SEO for WordPress: Five Mistakes You Don’t Want to Make (But Probably Are)


SEO for WordPress: Five Mistakes You Don’t Want to Make (But Probably Are)

Did you know that WordPress powers almost a quarter of websites? Yes that’s right. The open source blogging and website CMS tool hosts over 24 percent of the blogs and websites present on the Internet today. Not without good reason.

It is simple to understand and easy to use. It packed with a host of features and backed by a great support community. But you probably already know all this, don’t you? And you may also know that this PHP creation tool has search engine optimization built into it at the source.

Or is it?

While WordPress is often billed to have been set up for SEO “right out of the box”; there is more to SEO for WordPress than meets the eye. Indeed, the platform does have innate support for SEO and offers a host of free and premium plug-ins to make the job easier for publishers. But you cannot rely on just that. Should not, if you are serious about SEO.

So what should you do? You should go over and above your normal strategy for WordPress SEO, which may be either as simple as publishing content or as not-so-simple as publishing content after keywords optimization and meta-tag addition. You should follow the general SEO best-practices such as indexing, linking (both inbound and outbound), and providing alternate text and tags for images to name a few – you know the drill.

So instead of going over what you should do, here’s a short list of what you should not do when optimizing your WordPress content for search engines:

Five common SEO mistakes that publishers make (and you want to avoid)

1. Ignoring XML Sitemap

Google’s search bots need an XML Sitemap to find otherwise conspicuous pages on your WordPress website or blog. Why not give it to them? By forgetting to include an XML sitemap to risk not getting indexed and therefore not getting ranked for a few or more of your webpages. And there isn’t much SEO you can do if you aren’t indexed, can you?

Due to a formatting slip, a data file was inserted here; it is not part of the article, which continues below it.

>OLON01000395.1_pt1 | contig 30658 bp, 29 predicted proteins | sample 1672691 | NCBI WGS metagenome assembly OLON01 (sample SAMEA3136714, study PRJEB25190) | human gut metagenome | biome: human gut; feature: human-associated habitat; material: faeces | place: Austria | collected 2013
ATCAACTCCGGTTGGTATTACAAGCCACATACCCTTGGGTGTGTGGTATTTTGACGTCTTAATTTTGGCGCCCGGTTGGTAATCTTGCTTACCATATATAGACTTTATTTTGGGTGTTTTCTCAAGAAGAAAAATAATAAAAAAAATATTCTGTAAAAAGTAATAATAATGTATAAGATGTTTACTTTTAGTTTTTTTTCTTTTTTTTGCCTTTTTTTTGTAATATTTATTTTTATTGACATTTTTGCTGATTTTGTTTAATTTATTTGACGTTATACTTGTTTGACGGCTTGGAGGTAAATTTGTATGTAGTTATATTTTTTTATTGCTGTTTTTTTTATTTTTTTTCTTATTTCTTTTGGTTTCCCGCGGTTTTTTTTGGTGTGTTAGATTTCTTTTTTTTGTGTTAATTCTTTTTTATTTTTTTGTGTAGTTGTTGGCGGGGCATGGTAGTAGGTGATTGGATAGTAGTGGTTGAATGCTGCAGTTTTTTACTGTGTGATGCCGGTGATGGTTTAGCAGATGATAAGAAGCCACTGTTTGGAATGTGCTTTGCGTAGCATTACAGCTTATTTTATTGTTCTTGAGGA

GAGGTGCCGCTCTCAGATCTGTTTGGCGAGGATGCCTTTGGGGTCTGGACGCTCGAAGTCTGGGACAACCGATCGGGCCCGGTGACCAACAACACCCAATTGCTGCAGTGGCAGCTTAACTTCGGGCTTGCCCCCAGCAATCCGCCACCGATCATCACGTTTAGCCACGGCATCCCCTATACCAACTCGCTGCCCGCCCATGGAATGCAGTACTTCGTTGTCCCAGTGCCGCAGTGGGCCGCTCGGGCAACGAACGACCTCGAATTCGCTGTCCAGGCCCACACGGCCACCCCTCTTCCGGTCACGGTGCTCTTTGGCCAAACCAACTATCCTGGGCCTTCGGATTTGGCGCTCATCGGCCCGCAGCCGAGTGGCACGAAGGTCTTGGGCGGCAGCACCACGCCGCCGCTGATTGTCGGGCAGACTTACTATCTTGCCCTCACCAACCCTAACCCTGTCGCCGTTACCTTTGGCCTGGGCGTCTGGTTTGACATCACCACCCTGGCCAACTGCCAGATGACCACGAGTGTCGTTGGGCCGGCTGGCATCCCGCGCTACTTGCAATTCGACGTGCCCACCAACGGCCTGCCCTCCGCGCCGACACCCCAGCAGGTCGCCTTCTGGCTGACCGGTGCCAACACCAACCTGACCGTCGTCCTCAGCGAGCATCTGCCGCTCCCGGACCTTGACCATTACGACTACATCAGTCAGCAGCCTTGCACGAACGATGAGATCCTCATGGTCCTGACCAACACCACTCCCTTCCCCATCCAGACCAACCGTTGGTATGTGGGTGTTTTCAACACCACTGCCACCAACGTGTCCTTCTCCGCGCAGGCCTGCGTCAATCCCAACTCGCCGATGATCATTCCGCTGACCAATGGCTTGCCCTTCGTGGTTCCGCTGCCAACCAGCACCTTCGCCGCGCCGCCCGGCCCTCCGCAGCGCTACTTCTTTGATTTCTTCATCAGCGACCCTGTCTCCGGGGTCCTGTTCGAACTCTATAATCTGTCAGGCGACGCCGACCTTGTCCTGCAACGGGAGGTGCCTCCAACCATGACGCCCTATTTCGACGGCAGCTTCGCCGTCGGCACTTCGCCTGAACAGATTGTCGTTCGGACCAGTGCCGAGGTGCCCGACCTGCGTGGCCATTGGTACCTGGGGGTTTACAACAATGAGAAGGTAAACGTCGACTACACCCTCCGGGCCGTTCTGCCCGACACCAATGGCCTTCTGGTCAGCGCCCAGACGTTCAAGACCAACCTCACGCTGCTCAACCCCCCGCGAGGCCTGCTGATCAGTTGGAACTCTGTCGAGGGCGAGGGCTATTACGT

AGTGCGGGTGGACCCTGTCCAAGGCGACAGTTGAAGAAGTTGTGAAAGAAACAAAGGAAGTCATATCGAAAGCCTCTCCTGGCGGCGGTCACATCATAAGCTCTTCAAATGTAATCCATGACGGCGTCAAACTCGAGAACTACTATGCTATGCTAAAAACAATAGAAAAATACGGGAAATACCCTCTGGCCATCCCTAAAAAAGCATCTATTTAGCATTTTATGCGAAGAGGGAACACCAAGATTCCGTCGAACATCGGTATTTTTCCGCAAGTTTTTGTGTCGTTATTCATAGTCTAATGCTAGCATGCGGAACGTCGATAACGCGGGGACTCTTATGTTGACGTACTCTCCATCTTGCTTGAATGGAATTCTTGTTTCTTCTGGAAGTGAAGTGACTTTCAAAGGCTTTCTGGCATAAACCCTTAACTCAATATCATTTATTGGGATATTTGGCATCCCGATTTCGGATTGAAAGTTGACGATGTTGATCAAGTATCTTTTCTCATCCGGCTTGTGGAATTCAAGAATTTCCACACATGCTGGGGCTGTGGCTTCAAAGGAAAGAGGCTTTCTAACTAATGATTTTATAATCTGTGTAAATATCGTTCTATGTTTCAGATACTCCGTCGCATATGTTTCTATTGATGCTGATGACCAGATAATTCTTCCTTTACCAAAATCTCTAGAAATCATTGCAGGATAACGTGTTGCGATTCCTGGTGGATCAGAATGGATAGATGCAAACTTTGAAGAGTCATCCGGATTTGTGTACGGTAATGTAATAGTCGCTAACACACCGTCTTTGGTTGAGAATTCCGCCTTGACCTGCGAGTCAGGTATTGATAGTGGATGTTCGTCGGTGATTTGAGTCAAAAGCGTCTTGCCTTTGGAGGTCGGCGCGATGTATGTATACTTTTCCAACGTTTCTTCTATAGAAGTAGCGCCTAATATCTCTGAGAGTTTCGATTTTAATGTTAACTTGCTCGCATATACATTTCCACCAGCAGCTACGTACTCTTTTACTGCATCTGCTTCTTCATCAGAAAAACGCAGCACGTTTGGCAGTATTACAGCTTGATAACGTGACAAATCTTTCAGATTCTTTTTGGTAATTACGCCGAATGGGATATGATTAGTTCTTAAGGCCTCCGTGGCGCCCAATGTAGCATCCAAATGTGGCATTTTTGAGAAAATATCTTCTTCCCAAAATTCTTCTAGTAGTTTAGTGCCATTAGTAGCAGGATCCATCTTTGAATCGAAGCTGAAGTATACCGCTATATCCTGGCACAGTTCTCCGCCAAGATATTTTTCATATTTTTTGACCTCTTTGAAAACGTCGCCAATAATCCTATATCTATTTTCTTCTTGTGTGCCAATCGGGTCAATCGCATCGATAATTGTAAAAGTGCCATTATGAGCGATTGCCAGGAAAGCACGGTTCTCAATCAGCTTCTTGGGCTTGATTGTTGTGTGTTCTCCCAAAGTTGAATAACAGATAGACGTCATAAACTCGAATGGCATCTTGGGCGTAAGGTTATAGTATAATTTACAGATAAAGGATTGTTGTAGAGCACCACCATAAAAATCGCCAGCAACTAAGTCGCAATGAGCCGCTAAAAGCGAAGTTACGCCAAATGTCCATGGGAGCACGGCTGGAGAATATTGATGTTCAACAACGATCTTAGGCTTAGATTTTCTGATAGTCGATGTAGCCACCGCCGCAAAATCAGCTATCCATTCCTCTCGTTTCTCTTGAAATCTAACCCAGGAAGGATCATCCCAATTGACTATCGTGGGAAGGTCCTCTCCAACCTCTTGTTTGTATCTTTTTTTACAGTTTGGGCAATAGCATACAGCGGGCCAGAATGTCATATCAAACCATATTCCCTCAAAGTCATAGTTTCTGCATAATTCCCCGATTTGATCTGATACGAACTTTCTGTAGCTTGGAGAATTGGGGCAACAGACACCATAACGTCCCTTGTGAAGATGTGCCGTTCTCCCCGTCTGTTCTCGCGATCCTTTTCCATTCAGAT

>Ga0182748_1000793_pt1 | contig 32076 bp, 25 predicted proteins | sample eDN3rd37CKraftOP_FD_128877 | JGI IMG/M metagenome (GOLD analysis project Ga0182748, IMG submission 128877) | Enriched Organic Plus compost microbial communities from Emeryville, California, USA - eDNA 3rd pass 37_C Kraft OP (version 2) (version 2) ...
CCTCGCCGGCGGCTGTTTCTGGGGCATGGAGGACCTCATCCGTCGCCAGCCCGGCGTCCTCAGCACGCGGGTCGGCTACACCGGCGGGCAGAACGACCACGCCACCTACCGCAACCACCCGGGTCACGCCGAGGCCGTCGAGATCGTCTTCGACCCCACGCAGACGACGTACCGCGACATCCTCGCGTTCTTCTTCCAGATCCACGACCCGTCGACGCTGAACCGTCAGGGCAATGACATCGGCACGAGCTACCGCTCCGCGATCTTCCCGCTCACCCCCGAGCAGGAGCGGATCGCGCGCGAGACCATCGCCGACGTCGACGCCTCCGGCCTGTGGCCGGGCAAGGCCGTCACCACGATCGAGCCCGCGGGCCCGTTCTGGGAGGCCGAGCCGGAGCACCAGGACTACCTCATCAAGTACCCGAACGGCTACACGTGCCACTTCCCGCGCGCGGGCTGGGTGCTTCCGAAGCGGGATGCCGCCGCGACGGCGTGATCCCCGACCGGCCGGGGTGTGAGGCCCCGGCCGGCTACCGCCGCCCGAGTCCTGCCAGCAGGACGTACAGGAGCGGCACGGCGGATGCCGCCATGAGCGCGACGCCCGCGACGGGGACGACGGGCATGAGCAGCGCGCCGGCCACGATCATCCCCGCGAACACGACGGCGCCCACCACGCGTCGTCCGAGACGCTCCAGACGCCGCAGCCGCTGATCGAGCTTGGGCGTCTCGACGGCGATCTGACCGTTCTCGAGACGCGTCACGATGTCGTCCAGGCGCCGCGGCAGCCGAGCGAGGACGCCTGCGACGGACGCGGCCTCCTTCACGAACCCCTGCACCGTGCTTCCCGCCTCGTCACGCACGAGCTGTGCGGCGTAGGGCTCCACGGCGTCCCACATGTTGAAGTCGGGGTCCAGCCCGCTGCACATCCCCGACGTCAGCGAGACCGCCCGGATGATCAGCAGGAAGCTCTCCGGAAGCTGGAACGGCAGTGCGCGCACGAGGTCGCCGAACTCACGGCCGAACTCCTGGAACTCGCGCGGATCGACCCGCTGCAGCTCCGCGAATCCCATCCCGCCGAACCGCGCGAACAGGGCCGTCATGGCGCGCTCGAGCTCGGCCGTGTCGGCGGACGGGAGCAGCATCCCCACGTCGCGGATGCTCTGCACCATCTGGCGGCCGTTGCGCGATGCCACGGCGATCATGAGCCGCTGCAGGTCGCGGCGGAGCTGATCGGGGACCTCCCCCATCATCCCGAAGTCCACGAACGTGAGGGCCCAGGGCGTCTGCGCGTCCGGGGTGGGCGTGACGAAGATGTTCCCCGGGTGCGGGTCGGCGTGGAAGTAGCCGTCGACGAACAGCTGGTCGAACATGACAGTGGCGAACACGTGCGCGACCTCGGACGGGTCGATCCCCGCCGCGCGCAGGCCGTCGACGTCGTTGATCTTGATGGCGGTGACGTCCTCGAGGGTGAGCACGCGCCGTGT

2. Too much of ‘good’ things

What are these ‘good’ things you ask? They’re the general, albeit key SEO elements such as keywords, inbound and outbound links, indexing and the like. You do not want too much of indexing (such as the indexing of your dummy pages) because they dilute your results and ultimately hurt SEO.

You do not want your content to be stuffed with keywords. Remember, keyword density between one and four percent folks. That’s all. Similarly, you do not want to use too many links. You also do not want to include any links to poor quality websites. These instances of overdoing hurt your SEO rank instead of helping it.

3. Irrelevant titles and tags

You want more people and more search engines to find your content. So what do you do? Add a bunch of tags, including the ones that may be very, very remotely related to the actual content. You don’t want to do that. Keeping tags accurate, relevant, and specific is great for both SEO and engagement. Similarly, you want your content titles and headers (H1, H2, and H3) to be accurate, relevant, and specific to your content.

4. Forgetting optimization for people

While search bots place your content on SERPs, it’s people who click through to your content. So you need to attract them as well. One easy way to do so is to optimize the Meta Title and Meta Description of each of your posts separately to ensure readership. It is not uncommon for people to scroll down to the bottom of the first SERP or proceed to the second SERP, and click on a link with an informative Meta Title and Description.

5. Ignoring your Google Plus profile

While Google Authorship is no longer relevant, the effect of Google Plus profiles on SEO definitely is.